Our pages and posts have probably mentioned Lockheed-Martin’s F-16 “Viper” fighter even more times than the First Aero’s 1916-17 inveterate Jenny.
There is good reason for this. While it is hardly one of our latest 5th Generation jet fighters (such as the F-22 ‘Raptor’ and F-35 ‘Lightning II‘ ), it is likely nevertheless one of the most popular of all jet fighters still in active service among America’s Allies, most of whom happily continue to operate this extraordinarily versatile and highly maneuverable ship. Powered by only a single jet engine, unlike the F-22 and other popular and more powerful 4th generation fighters, such as the F-14 or F-15, the F-16 is a record-setter from almost any perspective. You sometimes hear this fighter called the “Fighting Falcon,” but it’s far more popularly known by its actual users as the “Viper.”
The F-16 was first manufactured my General Dynamics, but later, in 1993, turned over to Lockheed, which merged with Martin Marietta, to become Lockheed-Martin. Still made for our Allied customers, yet no no longer ordered by the USAF, who first put it into use an astounding 44 years ago, in 1976, this amazing fighter is still very actively used by the USAF!
Also, keep in mind that this new (1976) fighter was quite unusual for this reason alone: The 1st test prototype mode, the YF-16 was one of the first planes in the world have an all fly-by-wire (FBW is a system that replaces the conventional manual flight controls of an aircraft with an electronic interface.) control system. Unlike conventional controls, it didn’t have any direct mechanical connection between the stick and the control surfaces. The YF-16 instead used electronic sensors to read the pilot’s stick inputs and then transmitted that—with computer interpretation—to hydraulic actuators that moved the control surfaces the appropriate amount.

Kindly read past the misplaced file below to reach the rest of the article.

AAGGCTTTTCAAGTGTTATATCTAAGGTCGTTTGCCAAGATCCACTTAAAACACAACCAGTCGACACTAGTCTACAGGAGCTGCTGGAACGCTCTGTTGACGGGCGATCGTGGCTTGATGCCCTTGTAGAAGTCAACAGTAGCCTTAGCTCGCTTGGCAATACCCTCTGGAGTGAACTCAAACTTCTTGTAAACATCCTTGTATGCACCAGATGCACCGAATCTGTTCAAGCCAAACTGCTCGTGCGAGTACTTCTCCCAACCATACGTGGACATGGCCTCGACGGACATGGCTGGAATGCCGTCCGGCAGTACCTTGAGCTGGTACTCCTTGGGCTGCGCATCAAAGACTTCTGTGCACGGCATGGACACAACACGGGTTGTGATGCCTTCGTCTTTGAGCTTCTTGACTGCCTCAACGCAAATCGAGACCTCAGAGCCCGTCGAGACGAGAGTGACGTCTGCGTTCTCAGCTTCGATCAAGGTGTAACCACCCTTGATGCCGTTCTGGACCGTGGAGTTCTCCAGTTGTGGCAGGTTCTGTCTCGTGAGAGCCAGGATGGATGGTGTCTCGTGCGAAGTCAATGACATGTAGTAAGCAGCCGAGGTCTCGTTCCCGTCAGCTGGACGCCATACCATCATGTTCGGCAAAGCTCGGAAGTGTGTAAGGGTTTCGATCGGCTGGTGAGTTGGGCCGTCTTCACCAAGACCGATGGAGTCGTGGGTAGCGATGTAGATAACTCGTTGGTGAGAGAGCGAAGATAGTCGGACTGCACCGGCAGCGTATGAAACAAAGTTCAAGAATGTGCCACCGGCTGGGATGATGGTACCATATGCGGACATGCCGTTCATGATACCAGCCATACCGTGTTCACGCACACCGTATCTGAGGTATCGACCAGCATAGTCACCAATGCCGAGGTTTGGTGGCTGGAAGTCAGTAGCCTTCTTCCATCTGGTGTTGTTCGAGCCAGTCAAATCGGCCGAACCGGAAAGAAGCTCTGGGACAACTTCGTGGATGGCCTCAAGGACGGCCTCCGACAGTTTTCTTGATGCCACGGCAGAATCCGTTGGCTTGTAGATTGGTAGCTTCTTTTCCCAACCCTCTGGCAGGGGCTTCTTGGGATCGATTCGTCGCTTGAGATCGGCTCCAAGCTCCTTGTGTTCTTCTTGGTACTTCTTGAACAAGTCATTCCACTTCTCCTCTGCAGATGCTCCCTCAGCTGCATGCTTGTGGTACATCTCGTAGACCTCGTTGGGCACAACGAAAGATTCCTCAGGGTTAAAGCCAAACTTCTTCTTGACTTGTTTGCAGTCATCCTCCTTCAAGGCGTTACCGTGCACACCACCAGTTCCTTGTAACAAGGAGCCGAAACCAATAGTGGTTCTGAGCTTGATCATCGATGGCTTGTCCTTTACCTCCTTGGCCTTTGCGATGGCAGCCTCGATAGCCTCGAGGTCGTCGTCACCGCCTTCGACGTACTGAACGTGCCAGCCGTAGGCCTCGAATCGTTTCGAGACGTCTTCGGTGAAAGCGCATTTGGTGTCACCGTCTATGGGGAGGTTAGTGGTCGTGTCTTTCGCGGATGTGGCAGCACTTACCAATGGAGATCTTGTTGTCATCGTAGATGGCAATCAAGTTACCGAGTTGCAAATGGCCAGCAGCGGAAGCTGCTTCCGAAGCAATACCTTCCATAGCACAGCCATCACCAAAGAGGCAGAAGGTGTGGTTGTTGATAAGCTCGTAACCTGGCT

Your webmaster regularly attends graduations of new USAF Viper pilots at nearby Holloman AFB (HAFB), Alamogordo, NM, to take part in graduation ceremonies of their still very active Viper Training School, which clearly remains one of the reasons you hear and see so much about this highly maneuverable fighting machine on our FASF posts.
But let’s take a look at some informative video clips of this remarkable jet, starting with a 4 minute 28 second tour of its ground-breaking cockpit innovations:
[Don’t hesitate to watch any of these video in full-screen mode for maximum viewing quality]
Next, below, is a 9:35 long video of this machine in action, from a cockpit viewpoint. In this video experience you’ll see some quick aerobatic maneuvers that include some high “G” turns, in which you’ll notice how the pilot resorts to some strong and heavy breathing in order to avoid browning or blacking out from the heavy “G” loads that result. Here’s the Viper Demo Team’s Major Craig “Rocket” Baker having fun showing off his Viper. The “G” forces were so great in his final steep climb pull-up, that his cockpit mounted “Go Pro” camcorder stopped recording.
Next, below, we have a 6:36 long gander at the USAF’s Thunderbird Demonstration Team at work. Notice that, today, the Thunderbirds still fly this 44 year old jet as their aircraft of choice.
And, lastly, let’s watch this 9:48 long clip of the Viper do its thing during last year’s Air combat exercise Red Flag 19-1, at Nellis Air Force Base (NAFB), with F-16 Vipers from the 64th Aggressor Squadron, other fighter jets, and some good cockpit video. Filmed during Red Flag 19-1: January 26 – February 15, 2019.